What You Need to Know About USB Fingerprint Readers

Featured Usb Fingerprint Scanner

Do you hate typing passwords each time you log in to a computer? If this describes you, it will be faster for you to use biometric login. And if your computer doesn’t come with one, you can use a USB fingerprint reader. This USB device is tiny, lightweight, and easy to carry. Being biometric, it offers an extra layer of security that ordinary passwords simply can’t.

To substantiate that, I can’t help but think of an interesting episode from Cobra Kai, the recent successor to The Karate Kid franchise. (The 30-year old rivalry between the two lead characters is exciting to watch.) In this scene, Robby, the truant son of Johnny Lawrence, steals a customer’s laptop. All he has to do is pose as a smug tech executive and ask for the password. After quietly walking away with the device, Robby’s gang quickly sells it on eBay while the gullible customer is relaxing at a Starbucks.

Robby Steals Laptop Cobra Kai Tv Series 1st Season

One has to wonder had this customer enabled fingerprint access on his laptop and knew how to remote wipe it, could it have at least protected him from data theft? Fortunately, it was just a television show, but tech repair scams like this are surprisingly common in the real world.

What Do USB Fingerprint Readers Do?

USB fingerprint readers work with any USB port or docking station to unlock a computer. They are expected to work as plug-and-play devices, which are readily compatible with Windows 7/8/10 systems. Kensington VeriMark and Benss Fingerprint Reader are two highly-rated USB fingerprint readers that do not require external drivers.

Usb Fingerprint Scanners Online

A few other desirable features of these devices include:

  • 360-degree detection: you should be able to log in from any finger angle
  • Support for ten fingerprint IDs: if you are working with Windows Hello or other similar systems, you should be able to register all ten fingers.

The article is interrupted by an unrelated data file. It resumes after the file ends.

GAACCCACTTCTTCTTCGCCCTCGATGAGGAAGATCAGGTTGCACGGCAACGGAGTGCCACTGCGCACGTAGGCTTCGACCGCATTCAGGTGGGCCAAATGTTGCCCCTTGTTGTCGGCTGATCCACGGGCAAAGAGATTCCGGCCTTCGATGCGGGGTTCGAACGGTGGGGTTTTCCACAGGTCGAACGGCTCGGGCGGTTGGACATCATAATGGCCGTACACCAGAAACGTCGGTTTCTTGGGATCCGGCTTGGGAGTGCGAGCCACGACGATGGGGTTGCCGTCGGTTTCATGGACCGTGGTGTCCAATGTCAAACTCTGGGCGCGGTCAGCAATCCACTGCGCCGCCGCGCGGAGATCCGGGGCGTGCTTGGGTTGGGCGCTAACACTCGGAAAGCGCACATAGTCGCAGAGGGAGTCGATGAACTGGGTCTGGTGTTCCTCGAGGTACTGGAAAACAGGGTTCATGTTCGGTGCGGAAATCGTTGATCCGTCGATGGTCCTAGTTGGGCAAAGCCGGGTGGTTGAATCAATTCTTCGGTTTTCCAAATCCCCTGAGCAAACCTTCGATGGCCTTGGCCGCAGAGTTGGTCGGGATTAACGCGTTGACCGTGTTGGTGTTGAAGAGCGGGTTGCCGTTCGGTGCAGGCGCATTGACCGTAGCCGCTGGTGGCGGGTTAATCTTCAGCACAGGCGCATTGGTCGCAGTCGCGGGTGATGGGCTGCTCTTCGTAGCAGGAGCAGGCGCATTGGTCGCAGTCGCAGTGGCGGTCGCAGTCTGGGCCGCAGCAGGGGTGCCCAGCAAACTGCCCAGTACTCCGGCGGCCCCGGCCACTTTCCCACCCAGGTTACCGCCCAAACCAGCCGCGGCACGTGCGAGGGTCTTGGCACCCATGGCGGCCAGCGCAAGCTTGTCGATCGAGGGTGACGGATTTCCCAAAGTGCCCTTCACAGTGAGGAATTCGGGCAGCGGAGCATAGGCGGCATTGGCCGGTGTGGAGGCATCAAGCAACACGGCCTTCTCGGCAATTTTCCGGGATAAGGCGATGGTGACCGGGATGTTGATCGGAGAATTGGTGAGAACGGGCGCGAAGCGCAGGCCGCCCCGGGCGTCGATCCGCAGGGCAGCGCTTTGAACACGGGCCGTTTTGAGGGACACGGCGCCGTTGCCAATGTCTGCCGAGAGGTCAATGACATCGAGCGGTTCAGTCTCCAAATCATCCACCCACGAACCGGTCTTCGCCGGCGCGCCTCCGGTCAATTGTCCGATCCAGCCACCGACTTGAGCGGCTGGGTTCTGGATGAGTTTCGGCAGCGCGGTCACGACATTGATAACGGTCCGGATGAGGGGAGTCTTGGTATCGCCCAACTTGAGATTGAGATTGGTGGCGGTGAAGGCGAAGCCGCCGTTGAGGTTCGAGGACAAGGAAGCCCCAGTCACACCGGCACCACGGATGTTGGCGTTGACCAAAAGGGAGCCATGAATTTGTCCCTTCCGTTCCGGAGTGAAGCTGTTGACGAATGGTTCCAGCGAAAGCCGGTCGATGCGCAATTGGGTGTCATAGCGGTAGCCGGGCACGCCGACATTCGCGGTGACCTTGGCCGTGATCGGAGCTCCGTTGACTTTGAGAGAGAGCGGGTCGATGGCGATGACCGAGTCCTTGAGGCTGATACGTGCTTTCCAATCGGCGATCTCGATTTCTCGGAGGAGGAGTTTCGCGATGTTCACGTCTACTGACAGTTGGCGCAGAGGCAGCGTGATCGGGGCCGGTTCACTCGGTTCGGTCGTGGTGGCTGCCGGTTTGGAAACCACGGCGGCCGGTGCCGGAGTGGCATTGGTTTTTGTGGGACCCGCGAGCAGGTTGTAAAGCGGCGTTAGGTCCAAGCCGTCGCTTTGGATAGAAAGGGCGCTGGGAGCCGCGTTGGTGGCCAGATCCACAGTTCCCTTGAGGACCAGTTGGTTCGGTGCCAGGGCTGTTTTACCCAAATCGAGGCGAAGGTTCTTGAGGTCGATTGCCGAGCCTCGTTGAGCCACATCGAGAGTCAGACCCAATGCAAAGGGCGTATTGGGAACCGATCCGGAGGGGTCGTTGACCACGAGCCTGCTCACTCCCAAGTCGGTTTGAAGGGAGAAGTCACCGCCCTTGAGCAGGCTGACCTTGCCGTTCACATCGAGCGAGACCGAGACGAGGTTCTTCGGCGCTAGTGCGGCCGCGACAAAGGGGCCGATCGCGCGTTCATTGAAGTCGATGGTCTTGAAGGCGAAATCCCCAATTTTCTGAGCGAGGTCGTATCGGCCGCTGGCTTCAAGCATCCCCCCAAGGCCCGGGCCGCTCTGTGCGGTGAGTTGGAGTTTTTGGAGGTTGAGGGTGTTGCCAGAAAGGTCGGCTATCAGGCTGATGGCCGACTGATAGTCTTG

• Compatible with Google, Facebook, Dropbox and Microsoft ID: with a good USB fingerprint device such as Kensington VeriMark, you can not only access your computer but also several online services. In fact, these devices can serve as “tokens” to help you get rid of phone verification on Google.

To set up a USB fingerprint reader on Windows 7/8/10, you need to set up Windows Hello.

Who Does Not Need USB Fingerprint Reader?

If your computer came with a built-in fingerprint scanner, you do not need this gadget. You can check your device’s compatibility online for all known Windows 10 brands. You can simply set up the built-in scanner with Windows Hello.

Macbook Pro and Air users also do not need these scanners because they have Touch ID access on their computers. In fact, despite recent advances in facial detection, Apple is still betting big on fingerprint access for their devices.

Mac Touch Id

Device Failing to Register?

One of the rare problems with USB fingerprint devices is that sometimes they may fail to read the user properly. This is definitely true for me, as I think some people experience this problem more often than others do. With wet or greasy fingers, you are likely to fail authentication more often.

However, the well-known brands mentioned here are very responsive to finger touch. Windows Hello also allows you to authenticate all ten fingers just in case one of them fails.

Windows Hello Backup

In Summary

There are many advantages of USB fingerprint scanners in shared networking environments. If you’re suspecting that there is a camera or keylogger tracking your movements, it is best to enable fingerprint access. You can lock away your screen and remain assured that no one will be able to gain unauthorized entry into your system.

Do you use Touch ID or Windows Hello in your system? Will you consider using a USB fingerprint device? Do let us know in the comments.

Image Credit: Cobra Kai Season 1 episode 4

Sayak Boral
Sayak Boral

Sayak Boral is a technology writer with over eleven years of experience working in different industries including semiconductors, IoT, enterprise IT, telecommunications OSS/BSS, and network security. He has been writing for MakeTechEasier on a wide range of technical topics including Windows, Android, Internet, Hardware Guides, Browsers, Software Tools, and Product Reviews.

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